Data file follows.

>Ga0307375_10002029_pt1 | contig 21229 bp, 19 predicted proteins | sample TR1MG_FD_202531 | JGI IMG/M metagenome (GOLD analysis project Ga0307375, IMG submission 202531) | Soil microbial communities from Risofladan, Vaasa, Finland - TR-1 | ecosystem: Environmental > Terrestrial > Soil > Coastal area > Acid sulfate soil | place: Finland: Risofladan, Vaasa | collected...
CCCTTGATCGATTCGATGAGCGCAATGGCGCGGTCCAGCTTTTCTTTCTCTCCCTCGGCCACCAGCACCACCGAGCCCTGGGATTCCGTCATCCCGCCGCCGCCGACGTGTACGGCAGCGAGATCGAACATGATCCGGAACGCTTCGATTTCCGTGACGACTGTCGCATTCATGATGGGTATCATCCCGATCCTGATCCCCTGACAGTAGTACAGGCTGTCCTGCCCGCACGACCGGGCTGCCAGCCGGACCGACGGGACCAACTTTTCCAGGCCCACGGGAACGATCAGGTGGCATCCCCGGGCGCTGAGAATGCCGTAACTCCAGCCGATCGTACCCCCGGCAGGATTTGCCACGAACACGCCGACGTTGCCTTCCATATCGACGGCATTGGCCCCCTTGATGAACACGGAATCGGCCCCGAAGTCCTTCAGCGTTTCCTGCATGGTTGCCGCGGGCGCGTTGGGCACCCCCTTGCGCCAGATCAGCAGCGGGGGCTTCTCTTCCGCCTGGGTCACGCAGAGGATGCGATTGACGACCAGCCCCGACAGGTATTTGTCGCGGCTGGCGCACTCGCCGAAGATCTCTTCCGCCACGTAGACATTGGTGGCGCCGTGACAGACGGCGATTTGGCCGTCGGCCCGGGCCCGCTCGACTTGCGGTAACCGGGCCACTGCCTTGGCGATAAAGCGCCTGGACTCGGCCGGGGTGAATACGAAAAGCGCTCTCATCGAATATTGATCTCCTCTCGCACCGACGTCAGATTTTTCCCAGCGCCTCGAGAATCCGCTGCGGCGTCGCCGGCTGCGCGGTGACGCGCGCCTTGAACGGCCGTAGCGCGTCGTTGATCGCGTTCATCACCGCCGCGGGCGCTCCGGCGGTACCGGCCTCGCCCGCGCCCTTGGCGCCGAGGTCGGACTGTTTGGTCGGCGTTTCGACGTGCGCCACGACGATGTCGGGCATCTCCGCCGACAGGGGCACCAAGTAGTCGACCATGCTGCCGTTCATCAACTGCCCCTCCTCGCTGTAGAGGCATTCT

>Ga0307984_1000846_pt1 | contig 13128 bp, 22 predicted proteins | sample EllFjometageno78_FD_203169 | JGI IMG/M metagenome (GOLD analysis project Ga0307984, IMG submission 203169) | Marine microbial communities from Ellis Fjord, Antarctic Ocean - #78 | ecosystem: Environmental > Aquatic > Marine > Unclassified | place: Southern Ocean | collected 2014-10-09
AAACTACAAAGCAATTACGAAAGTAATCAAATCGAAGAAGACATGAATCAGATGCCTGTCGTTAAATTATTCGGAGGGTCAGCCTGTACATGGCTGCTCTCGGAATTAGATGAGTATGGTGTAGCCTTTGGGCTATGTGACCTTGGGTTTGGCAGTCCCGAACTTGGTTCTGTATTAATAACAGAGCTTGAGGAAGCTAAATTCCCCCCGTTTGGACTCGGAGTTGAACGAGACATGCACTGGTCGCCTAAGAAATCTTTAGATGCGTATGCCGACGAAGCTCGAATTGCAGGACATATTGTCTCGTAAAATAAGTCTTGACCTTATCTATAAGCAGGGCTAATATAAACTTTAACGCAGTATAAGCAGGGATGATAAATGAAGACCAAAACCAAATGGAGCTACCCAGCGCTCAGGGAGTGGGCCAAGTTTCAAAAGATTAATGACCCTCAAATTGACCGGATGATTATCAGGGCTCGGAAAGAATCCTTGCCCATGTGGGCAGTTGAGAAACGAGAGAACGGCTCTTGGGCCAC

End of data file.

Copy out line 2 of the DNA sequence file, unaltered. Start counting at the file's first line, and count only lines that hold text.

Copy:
CCCTTGATCGATTCGATGAGCGCAATGGCGCGGTCCAGCTTTTCTTTCTCTCCCTCGGCCACCAGCACCACCGAGCCCTGGGATTCCGTCATCCCGCCGCCGCCGACGTGTACGGCAGCGAGATCGAACATGATCCGGAACGCTTCGATTTCCGTGACGACTGTCGCATTCATGATGGGTATCATCCCGATCCTGATCCCCTGACAGTAGTACAGGCTGTCCTGCCCGCACGACCGGGCTGCCAGCCGGACCGACGGGACCAACTTTTCCAGGCCCACGGGAACGATCAGGTGGCATCCCCGGGCGCTGAGAATGCCGTAACTCCAGCCGATCGTACCCCCGGCAGGATTTGCCACGAACACGCCGACGTTGCCTTCCATATCGACGGCATTGGCCCCCTTGATGAACACGGAATCGGCCCCGAAGTCCTTCAGCGTTTCCTGCATGGTTGCCGCGGGCGCGTTGGGCACCCCCTTGCGCCAGATCAGCAGCGGGGGCTTCTCTTCCGCCTGGGTCACGCAGAGGATGCGATTGACGACCAGCCCCGACAGGTATTTGTCGCGGCTGGCGCACTCGCCGAAGATCTCTTCCGCCACGTAGACATTGGTGGCGCCGTGACAGACGGCGATTTGGCCGTCGGCCCGGGCCCGCTCGACTTGCGGTAACCGGGCCACTGCCTTGGCGATAAAGCGCCTGGACTCGGCCGGGGTGAATACGAAAAGCGCTCTCATCGAATATTGATCTCCTCTCGCACCGACGTCAGATTTTTCCCAGCGCCTCGAGAATCCGCTGCGGCGTCGCCGGCTGCGCGGTGACGCGCGCCTTGAACGGCCGTAGCGCGTCGTTGATCGCGTTCATCACCGCCGCGGGCGCTCCGGCGGTACCGGCCTCGCCCGCGCCCTTGGCGCCGAGGTCGGACTGTTTGGTCGGCGTTTCGACGTGCGCCACGACGATGTCGGGCATCTCCGCCGACAGGGGCACCAAGTAGTCGACCATGCTGCCGTTCATCAACTGCCCCTCCTCGCTGTAGAGGCATTCT